Have the liquid petroleum gas (LPG) distributors been cheating their clients for years? A special audit on import and distribution of LPG in the country indicates so.
For 15 years, from 1999 to 2014, consumers were over-charged, through collection of loading and unloading charges, home delivery and depreciation cost, which the distributors included in the final price of the LPG cylinder. The three distributors have collected Nu 29.11 million in this period.
The audit, on the request of the National Council, found out that, while these costs were covered in the distributors’ commission, distributors have been passing it on to consumers. That way, distributors could have gained twice at the expense of the consumers.
LPG is widely used in the country because of its convenience. We have consumers, especially poor farmers, who struggle to have it refilled. Cash is hard to come by and they put efforts to make the cylinder last as long as they can. They feel the pinch with the slightest increase in price.
The trade department has responded to the audit’s findings, but the RAA is not convinced and suggested recovering charges levied on services that were never provided. The RAA has also implicated the department of trade for its failure to protect citizens from unfair business practices and marketplace fraud.
Despite the extra charges, distributors also have been circulating cylinders that are well beyond their life span, thereby risking lives. Not many would know if the cylinders would have an expiry date, but regulators should be well aware of that.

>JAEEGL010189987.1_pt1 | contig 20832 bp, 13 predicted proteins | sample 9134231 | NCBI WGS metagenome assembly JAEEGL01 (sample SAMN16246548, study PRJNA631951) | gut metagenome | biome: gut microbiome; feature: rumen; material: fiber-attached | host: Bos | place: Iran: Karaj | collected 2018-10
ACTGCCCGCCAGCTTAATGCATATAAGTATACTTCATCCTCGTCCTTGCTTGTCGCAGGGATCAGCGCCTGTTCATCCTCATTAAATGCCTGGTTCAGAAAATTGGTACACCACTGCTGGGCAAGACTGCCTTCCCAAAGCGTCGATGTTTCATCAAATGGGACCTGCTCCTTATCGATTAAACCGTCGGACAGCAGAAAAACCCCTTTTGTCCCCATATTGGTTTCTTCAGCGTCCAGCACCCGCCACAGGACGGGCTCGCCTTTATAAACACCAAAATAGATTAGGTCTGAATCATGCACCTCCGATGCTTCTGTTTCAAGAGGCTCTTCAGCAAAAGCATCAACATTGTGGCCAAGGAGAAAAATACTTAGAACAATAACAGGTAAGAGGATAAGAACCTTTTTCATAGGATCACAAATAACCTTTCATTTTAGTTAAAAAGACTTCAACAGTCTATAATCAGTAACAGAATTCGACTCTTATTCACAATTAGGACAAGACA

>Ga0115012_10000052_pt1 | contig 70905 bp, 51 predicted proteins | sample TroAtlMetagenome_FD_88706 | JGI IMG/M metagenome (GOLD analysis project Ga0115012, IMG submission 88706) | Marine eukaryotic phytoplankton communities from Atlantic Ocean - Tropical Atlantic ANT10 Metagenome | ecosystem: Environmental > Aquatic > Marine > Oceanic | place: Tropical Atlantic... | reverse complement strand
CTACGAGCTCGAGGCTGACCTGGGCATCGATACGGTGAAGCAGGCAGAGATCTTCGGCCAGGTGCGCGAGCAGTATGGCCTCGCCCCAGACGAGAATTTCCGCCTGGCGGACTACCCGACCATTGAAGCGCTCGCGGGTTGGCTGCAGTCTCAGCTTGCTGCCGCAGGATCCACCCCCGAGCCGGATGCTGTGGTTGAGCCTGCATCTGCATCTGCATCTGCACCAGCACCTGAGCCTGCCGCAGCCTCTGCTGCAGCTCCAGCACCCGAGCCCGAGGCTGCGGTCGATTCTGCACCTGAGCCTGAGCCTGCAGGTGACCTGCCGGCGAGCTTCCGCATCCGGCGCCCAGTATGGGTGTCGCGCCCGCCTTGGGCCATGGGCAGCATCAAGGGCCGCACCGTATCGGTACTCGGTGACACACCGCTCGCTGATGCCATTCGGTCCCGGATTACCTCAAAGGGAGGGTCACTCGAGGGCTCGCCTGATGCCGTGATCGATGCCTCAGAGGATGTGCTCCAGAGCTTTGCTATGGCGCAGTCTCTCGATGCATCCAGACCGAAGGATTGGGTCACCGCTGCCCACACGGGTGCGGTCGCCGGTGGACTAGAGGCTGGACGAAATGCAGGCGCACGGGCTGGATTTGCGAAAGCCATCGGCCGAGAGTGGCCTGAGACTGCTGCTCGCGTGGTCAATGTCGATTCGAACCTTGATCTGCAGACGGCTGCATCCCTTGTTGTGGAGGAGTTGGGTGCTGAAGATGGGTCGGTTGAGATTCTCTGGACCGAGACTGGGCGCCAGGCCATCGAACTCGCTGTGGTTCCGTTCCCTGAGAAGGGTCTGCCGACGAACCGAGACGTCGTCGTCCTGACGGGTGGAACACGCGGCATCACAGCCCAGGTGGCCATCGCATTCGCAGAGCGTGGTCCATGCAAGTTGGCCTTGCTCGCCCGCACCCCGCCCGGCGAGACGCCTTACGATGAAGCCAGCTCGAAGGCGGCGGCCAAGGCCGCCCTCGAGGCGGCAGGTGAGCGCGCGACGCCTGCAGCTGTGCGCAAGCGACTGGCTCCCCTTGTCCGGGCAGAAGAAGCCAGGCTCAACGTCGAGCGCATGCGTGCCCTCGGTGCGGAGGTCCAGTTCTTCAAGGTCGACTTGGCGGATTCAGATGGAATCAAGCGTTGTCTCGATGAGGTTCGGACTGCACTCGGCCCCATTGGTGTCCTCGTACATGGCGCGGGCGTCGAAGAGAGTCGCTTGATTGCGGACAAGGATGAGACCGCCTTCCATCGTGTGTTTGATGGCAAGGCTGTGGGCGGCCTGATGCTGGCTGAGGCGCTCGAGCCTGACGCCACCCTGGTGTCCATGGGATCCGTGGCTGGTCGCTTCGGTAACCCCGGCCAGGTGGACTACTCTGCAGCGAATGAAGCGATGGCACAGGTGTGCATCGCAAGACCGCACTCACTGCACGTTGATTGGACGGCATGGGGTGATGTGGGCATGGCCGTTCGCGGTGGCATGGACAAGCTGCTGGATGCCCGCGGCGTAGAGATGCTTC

A lot of credit should be given to the National Council, which smelled that there was something wrong in the business, and directed the RAA to conduct an audit. The report will be deliberated in the council and we can expect the NC to recommend some actions.
While we cannot see each consumer getting refunded the extra price they were charged, consumers would want authorities to do justice to what had transpired for more than a decade. They would want accountability fixed and government to recover the millions of ngultrums that were not theirs. Distributing LPG is already a lucrative business. Consumers have no choice but to buy from them.
What is more intriguing is that trade officials had not detected this for more than a decade, going by the audit report. The business could be complex, but ensuring that cylinders are disposed after their expiry date is not.
While we wait for the recommendations of the council, it is important to make the business transparent. The trade department should sensitise people on important things, like insisting on new cylinders, if they are given an expired one. This could save lives and property.